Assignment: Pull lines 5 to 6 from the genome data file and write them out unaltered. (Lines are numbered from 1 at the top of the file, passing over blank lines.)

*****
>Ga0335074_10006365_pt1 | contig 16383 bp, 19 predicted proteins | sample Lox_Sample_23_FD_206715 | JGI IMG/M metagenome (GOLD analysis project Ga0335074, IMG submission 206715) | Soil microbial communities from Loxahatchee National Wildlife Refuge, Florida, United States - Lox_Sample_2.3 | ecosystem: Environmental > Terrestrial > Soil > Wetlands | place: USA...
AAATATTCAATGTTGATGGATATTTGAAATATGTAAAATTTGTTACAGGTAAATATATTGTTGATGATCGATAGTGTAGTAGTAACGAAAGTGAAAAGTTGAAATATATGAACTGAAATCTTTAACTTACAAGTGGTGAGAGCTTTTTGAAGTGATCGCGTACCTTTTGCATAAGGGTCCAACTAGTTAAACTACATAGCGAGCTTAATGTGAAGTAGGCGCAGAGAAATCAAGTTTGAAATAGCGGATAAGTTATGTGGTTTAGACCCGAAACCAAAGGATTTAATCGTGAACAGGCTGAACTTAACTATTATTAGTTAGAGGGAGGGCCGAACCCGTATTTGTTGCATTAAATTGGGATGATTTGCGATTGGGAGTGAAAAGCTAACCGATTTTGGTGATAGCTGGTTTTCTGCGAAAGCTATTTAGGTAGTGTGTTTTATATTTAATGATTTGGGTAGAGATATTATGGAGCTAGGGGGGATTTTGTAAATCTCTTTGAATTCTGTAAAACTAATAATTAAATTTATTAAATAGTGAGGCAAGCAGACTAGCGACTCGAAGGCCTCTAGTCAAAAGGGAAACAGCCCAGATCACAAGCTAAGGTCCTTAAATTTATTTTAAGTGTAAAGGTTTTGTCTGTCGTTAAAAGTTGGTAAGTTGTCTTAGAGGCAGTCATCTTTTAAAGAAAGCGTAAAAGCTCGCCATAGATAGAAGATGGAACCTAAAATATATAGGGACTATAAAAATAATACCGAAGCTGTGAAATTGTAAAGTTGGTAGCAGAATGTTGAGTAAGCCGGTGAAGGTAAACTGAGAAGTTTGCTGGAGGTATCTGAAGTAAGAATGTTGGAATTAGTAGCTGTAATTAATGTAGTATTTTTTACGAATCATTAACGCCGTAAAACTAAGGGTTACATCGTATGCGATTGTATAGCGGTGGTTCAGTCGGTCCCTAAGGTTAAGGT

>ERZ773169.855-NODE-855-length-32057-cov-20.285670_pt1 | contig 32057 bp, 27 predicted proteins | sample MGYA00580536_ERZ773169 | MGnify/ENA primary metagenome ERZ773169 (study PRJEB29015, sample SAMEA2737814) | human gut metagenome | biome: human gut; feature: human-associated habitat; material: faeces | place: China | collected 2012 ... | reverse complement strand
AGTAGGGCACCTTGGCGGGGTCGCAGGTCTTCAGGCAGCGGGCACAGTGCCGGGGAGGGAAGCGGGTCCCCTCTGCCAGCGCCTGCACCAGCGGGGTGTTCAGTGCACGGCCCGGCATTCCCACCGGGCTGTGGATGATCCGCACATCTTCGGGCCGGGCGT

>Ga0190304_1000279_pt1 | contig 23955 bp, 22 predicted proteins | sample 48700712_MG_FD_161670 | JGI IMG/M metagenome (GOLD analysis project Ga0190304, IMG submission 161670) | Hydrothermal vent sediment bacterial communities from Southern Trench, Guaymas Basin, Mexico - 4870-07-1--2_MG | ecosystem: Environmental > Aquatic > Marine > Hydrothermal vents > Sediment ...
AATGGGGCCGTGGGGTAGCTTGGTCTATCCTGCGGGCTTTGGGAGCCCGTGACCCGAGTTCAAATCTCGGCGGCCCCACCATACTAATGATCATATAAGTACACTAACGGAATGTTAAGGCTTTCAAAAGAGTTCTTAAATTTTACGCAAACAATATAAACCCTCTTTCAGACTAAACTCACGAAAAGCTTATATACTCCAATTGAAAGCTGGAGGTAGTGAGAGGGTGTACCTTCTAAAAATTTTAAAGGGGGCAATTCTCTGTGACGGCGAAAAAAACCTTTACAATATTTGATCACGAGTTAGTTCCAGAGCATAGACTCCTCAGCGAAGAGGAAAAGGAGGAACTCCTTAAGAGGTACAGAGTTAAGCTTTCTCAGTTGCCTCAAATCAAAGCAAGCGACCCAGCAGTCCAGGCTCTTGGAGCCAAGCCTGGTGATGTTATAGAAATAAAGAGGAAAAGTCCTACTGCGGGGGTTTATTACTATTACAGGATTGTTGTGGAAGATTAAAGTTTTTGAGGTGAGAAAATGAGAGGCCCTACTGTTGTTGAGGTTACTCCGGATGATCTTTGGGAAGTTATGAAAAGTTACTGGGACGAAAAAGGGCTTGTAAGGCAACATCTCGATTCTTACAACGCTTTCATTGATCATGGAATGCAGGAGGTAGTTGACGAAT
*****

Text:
>Ga0190304_1000279_pt1 | contig 23955 bp, 22 predicted proteins | sample 48700712_MG_FD_161670 | JGI IMG/M metagenome (GOLD analysis project Ga0190304, IMG submission 161670) | Hydrothermal vent sediment bacterial communities from Southern Trench, Guaymas Basin, Mexico - 4870-07-1--2_MG | ecosystem: Environmental > Aquatic > Marine > Hydrothermal vents > Sediment ...
AATGGGGCCGTGGGGTAGCTTGGTCTATCCTGCGGGCTTTGGGAGCCCGTGACCCGAGTTCAAATCTCGGCGGCCCCACCATACTAATGATCATATAAGTACACTAACGGAATGTTAAGGCTTTCAAAAGAGTTCTTAAATTTTACGCAAACAATATAAACCCTCTTTCAGACTAAACTCACGAAAAGCTTATATACTCCAATTGAAAGCTGGAGGTAGTGAGAGGGTGTACCTTCTAAAAATTTTAAAGGGGGCAATTCTCTGTGACGGCGAAAAAAACCTTTACAATATTTGATCACGAGTTAGTTCCAGAGCATAGACTCCTCAGCGAAGAGGAAAAGGAGGAACTCCTTAAGAGGTACAGAGTTAAGCTTTCTCAGTTGCCTCAAATCAAAGCAAGCGACCCAGCAGTCCAGGCTCTTGGAGCCAAGCCTGGTGATGTTATAGAAATAAAGAGGAAAAGTCCTACTGCGGGGGTTTATTACTATTACAGGATTGTTGTGGAAGATTAAAGTTTTTGAGGTGAGAAAATGAGAGGCCCTACTGTTGTTGAGGTTACTCCGGATGATCTTTGGGAAGTTATGAAAAGTTACTGGGACGAAAAAGGGCTTGTAAGGCAACATCTCGATTCTTACAACGCTTTCATTGATCATGGAATGCAGGAGGTAGTTGACGAAT